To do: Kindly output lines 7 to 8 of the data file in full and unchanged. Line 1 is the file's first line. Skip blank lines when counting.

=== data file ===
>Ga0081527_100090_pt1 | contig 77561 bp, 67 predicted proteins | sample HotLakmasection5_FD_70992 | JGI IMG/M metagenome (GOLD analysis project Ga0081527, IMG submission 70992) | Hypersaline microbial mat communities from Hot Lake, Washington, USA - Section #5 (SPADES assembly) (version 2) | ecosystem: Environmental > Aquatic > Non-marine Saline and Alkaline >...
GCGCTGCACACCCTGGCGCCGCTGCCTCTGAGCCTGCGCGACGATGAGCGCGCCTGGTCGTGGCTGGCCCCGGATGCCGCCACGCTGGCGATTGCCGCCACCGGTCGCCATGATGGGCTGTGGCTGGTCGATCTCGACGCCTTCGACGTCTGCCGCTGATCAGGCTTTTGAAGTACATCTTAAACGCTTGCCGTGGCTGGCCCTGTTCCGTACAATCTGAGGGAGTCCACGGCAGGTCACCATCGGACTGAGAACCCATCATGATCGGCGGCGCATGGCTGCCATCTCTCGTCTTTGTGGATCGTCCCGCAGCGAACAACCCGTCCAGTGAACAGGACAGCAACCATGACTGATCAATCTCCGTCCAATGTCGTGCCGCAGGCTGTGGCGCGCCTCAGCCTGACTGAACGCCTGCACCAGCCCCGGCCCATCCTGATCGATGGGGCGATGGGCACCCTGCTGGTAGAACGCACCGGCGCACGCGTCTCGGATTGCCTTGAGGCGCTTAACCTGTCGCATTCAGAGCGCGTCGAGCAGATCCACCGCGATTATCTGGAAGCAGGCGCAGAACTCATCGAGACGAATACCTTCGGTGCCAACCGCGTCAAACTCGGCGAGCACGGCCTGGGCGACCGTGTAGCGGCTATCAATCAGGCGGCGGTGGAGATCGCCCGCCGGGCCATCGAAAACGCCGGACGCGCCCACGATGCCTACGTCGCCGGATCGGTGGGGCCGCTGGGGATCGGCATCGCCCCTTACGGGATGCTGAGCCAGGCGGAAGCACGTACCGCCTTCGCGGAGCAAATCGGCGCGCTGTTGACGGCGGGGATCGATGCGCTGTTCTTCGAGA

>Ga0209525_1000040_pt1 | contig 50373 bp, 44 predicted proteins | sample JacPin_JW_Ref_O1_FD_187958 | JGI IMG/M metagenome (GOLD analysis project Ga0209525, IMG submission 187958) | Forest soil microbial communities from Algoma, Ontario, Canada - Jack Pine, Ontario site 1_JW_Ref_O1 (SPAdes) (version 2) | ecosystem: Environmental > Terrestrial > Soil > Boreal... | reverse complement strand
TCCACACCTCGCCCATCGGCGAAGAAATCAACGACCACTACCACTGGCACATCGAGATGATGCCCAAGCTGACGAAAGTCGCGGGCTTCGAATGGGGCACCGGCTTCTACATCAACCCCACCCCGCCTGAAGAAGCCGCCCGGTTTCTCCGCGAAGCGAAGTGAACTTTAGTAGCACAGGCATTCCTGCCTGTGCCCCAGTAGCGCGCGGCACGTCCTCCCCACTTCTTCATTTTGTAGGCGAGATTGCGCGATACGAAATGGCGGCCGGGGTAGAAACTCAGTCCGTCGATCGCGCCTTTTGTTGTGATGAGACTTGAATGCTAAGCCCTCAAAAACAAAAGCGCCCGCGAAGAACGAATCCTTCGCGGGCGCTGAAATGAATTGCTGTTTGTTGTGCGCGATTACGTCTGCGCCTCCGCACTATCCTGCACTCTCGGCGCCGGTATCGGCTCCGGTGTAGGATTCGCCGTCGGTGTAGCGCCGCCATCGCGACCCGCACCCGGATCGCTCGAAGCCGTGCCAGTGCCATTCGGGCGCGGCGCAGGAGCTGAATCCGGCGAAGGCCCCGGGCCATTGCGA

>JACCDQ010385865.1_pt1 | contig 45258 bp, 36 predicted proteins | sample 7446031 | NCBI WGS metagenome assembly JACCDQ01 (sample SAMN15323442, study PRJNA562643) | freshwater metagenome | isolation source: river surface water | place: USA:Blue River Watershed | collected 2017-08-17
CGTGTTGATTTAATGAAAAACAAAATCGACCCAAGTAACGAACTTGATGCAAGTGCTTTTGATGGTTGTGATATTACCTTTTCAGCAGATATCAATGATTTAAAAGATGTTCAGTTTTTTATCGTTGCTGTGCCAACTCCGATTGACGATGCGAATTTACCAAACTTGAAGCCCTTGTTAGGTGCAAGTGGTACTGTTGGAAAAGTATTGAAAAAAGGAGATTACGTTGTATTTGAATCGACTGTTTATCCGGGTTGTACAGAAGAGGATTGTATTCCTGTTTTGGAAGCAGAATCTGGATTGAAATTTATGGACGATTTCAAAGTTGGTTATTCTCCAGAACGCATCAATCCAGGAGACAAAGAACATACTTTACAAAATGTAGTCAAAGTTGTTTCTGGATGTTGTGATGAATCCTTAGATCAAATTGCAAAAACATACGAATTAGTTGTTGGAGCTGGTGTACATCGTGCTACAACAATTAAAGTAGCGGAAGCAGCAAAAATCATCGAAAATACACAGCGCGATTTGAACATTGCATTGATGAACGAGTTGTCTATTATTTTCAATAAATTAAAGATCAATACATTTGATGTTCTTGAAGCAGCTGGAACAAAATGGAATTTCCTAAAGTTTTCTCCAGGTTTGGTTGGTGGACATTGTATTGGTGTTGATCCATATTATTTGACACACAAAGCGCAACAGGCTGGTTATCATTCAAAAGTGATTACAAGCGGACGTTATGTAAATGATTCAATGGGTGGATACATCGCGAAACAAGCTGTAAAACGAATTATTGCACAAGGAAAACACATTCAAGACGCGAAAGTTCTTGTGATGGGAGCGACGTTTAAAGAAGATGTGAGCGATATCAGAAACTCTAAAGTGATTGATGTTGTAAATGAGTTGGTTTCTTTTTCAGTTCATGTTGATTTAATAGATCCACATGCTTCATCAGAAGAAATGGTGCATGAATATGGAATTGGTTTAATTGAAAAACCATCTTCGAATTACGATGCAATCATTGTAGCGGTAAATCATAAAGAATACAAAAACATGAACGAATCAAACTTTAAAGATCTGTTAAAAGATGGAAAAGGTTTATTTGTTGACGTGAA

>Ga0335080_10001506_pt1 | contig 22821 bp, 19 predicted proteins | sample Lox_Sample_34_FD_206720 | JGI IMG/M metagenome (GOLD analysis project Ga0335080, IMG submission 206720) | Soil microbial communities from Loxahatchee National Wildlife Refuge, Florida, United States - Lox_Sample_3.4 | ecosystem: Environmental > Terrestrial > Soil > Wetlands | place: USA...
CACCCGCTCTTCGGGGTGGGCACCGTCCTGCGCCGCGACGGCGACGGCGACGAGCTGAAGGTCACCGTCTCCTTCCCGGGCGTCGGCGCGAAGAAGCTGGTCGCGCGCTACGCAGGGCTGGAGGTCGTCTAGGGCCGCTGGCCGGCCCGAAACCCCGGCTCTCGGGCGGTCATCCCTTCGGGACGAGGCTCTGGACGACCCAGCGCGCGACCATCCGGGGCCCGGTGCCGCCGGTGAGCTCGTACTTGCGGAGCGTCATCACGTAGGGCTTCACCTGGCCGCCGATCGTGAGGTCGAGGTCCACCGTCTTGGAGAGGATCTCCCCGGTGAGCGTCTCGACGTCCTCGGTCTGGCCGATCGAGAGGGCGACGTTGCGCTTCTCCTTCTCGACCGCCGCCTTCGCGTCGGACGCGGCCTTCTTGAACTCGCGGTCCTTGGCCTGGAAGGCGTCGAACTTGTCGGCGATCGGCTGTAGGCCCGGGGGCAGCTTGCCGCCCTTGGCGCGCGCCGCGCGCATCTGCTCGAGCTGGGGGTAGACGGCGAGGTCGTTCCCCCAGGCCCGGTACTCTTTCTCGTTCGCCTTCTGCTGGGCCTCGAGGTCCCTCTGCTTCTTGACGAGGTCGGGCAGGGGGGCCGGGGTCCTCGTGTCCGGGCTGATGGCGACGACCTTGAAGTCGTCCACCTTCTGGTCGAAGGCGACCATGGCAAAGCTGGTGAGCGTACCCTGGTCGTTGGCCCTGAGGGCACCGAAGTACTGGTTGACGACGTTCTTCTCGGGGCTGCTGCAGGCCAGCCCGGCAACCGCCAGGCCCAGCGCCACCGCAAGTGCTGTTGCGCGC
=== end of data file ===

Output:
>Ga0335080_10001506_pt1 | contig 22821 bp, 19 predicted proteins | sample Lox_Sample_34_FD_206720 | JGI IMG/M metagenome (GOLD analysis project Ga0335080, IMG submission 206720) | Soil microbial communities from Loxahatchee National Wildlife Refuge, Florida, United States - Lox_Sample_3.4 | ecosystem: Environmental > Terrestrial > Soil > Wetlands | place: USA...
CACCCGCTCTTCGGGGTGGGCACCGTCCTGCGCCGCGACGGCGACGGCGACGAGCTGAAGGTCACCGTCTCCTTCCCGGGCGTCGGCGCGAAGAAGCTGGTCGCGCGCTACGCAGGGCTGGAGGTCGTCTAGGGCCGCTGGCCGGCCCGAAACCCCGGCTCTCGGGCGGTCATCCCTTCGGGACGAGGCTCTGGACGACCCAGCGCGCGACCATCCGGGGCCCGGTGCCGCCGGTGAGCTCGTACTTGCGGAGCGTCATCACGTAGGGCTTCACCTGGCCGCCGATCGTGAGGTCGAGGTCCACCGTCTTGGAGAGGATCTCCCCGGTGAGCGTCTCGACGTCCTCGGTCTGGCCGATCGAGAGGGCGACGTTGCGCTTCTCCTTCTCGACCGCCGCCTTCGCGTCGGACGCGGCCTTCTTGAACTCGCGGTCCTTGGCCTGGAAGGCGTCGAACTTGTCGGCGATCGGCTGTAGGCCCGGGGGCAGCTTGCCGCCCTTGGCGCGCGCCGCGCGCATCTGCTCGAGCTGGGGGTAGACGGCGAGGTCGTTCCCCCAGGCCCGGTACTCTTTCTCGTTCGCCTTCTGCTGGGCCTCGAGGTCCCTCTGCTTCTTGACGAGGTCGGGCAGGGGGGCCGGGGTCCTCGTGTCCGGGCTGATGGCGACGACCTTGAAGTCGTCCACCTTCTGGTCGAAGGCGACCATGGCAAAGCTGGTGAGCGTACCCTGGTCGTTGGCCCTGAGGGCACCGAAGTACTGGTTGACGACGTTCTTCTCGGGGCTGCTGCAGGCCAGCCCGGCAACCGCCAGGCCCAGCGCCACCGCAAGTGCTGTTGCGCGC